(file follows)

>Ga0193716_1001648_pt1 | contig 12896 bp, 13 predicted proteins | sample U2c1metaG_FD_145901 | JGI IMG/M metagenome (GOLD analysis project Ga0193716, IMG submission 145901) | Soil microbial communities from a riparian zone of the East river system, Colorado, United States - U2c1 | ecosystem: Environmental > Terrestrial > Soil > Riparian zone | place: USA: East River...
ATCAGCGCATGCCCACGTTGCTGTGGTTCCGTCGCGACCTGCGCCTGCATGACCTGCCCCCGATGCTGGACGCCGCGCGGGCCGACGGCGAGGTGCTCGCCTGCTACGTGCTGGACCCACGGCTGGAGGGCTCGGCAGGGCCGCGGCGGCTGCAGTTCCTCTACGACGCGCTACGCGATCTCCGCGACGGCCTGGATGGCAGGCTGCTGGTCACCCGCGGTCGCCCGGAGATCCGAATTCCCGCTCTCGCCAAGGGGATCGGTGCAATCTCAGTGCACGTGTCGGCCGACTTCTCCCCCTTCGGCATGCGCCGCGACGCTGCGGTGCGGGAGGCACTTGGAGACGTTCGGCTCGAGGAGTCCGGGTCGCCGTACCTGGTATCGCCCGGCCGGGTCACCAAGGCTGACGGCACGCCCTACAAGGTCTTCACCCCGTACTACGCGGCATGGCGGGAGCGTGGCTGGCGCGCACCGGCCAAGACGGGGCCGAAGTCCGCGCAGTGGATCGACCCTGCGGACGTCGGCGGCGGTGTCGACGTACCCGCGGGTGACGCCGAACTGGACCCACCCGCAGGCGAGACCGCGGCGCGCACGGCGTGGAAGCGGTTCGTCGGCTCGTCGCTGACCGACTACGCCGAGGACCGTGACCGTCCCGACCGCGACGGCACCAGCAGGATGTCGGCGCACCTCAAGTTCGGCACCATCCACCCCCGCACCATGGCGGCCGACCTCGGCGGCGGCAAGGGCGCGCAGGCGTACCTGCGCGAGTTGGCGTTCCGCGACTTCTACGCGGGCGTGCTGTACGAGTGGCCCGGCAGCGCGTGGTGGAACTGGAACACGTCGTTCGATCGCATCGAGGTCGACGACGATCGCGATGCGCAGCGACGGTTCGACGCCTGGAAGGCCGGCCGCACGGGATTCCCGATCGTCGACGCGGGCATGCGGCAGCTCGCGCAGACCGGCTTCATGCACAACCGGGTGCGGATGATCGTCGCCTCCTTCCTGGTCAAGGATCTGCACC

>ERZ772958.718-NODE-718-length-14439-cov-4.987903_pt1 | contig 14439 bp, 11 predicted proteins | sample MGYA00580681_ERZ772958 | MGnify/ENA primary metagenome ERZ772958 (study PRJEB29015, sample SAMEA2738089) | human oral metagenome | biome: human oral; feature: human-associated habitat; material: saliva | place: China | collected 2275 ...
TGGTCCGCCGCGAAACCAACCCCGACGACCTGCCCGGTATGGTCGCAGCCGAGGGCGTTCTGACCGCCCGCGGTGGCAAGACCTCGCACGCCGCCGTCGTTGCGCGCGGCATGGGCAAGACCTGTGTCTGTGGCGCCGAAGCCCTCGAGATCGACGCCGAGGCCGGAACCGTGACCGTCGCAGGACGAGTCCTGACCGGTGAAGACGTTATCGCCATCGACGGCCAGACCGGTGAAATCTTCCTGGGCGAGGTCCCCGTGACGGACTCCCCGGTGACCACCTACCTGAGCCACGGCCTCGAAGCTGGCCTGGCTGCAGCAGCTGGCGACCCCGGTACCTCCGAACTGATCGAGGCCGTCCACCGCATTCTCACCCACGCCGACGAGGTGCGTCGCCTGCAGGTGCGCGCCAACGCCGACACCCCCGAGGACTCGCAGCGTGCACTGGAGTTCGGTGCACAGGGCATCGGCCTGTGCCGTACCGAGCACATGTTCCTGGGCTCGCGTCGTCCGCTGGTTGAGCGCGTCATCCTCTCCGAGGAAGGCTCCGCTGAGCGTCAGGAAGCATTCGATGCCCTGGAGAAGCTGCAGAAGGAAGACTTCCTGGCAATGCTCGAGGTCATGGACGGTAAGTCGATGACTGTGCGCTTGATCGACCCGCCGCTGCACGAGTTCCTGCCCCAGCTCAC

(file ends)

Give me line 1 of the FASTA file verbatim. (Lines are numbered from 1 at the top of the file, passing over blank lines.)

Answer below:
>Ga0193716_1001648_pt1 | contig 12896 bp, 13 predicted proteins | sample U2c1metaG_FD_145901 | JGI IMG/M metagenome (GOLD analysis project Ga0193716, IMG submission 145901) | Soil microbial communities from a riparian zone of the East river system, Colorado, United States - U2c1 | ecosystem: Environmental > Terrestrial > Soil > Riparian zone | place: USA: East River...